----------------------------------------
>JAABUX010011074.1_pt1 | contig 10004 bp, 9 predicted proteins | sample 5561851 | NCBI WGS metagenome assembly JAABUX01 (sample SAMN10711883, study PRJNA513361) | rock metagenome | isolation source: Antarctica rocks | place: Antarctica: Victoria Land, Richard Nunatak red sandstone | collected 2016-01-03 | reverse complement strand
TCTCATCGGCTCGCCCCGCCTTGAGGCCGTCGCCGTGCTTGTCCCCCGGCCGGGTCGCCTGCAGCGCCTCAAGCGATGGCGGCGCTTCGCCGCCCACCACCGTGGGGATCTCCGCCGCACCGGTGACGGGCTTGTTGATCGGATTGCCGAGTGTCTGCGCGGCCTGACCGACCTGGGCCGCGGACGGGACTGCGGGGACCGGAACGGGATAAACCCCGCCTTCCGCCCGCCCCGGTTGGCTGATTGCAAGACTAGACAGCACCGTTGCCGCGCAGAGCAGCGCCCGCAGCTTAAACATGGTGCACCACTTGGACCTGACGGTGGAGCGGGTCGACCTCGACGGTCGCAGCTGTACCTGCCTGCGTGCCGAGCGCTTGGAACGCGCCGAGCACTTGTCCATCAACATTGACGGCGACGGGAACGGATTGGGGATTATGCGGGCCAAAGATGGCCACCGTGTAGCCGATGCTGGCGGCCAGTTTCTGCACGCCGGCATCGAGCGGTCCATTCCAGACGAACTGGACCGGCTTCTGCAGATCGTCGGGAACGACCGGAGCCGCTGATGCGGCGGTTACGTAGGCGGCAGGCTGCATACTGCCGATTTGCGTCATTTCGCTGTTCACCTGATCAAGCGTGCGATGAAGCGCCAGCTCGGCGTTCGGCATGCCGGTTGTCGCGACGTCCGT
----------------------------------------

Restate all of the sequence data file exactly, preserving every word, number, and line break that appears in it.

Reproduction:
>JAABUX010011074.1_pt1 | contig 10004 bp, 9 predicted proteins | sample 5561851 | NCBI WGS metagenome assembly JAABUX01 (sample SAMN10711883, study PRJNA513361) | rock metagenome | isolation source: Antarctica rocks | place: Antarctica: Victoria Land, Richard Nunatak red sandstone | collected 2016-01-03 | reverse complement strand
TCTCATCGGCTCGCCCCGCCTTGAGGCCGTCGCCGTGCTTGTCCCCCGGCCGGGTCGCCTGCAGCGCCTCAAGCGATGGCGGCGCTTCGCCGCCCACCACCGTGGGGATCTCCGCCGCACCGGTGACGGGCTTGTTGATCGGATTGCCGAGTGTCTGCGCGGCCTGACCGACCTGGGCCGCGGACGGGACTGCGGGGACCGGAACGGGATAAACCCCGCCTTCCGCCCGCCCCGGTTGGCTGATTGCAAGACTAGACAGCACCGTTGCCGCGCAGAGCAGCGCCCGCAGCTTAAACATGGTGCACCACTTGGACCTGACGGTGGAGCGGGTCGACCTCGACGGTCGCAGCTGTACCTGCCTGCGTGCCGAGCGCTTGGAACGCGCCGAGCACTTGTCCATCAACATTGACGGCGACGGGAACGGATTGGGGATTATGCGGGCCAAAGATGGCCACCGTGTAGCCGATGCTGGCGGCCAGTTTCTGCACGCCGGCATCGAGCGGTCCATTCCAGACGAACTGGACCGGCTTCTGCAGATCGTCGGGAACGACCGGAGCCGCTGATGCGGCGGTTACGTAGGCGGCAGGCTGCATACTGCCGATTTGCGTCATTTCGCTGTTCACCTGATCAAGCGTGCGATGAAGCGCCAGCTCGGCGTTCGGCATGCCGGTTGTCGCGACGTCCGT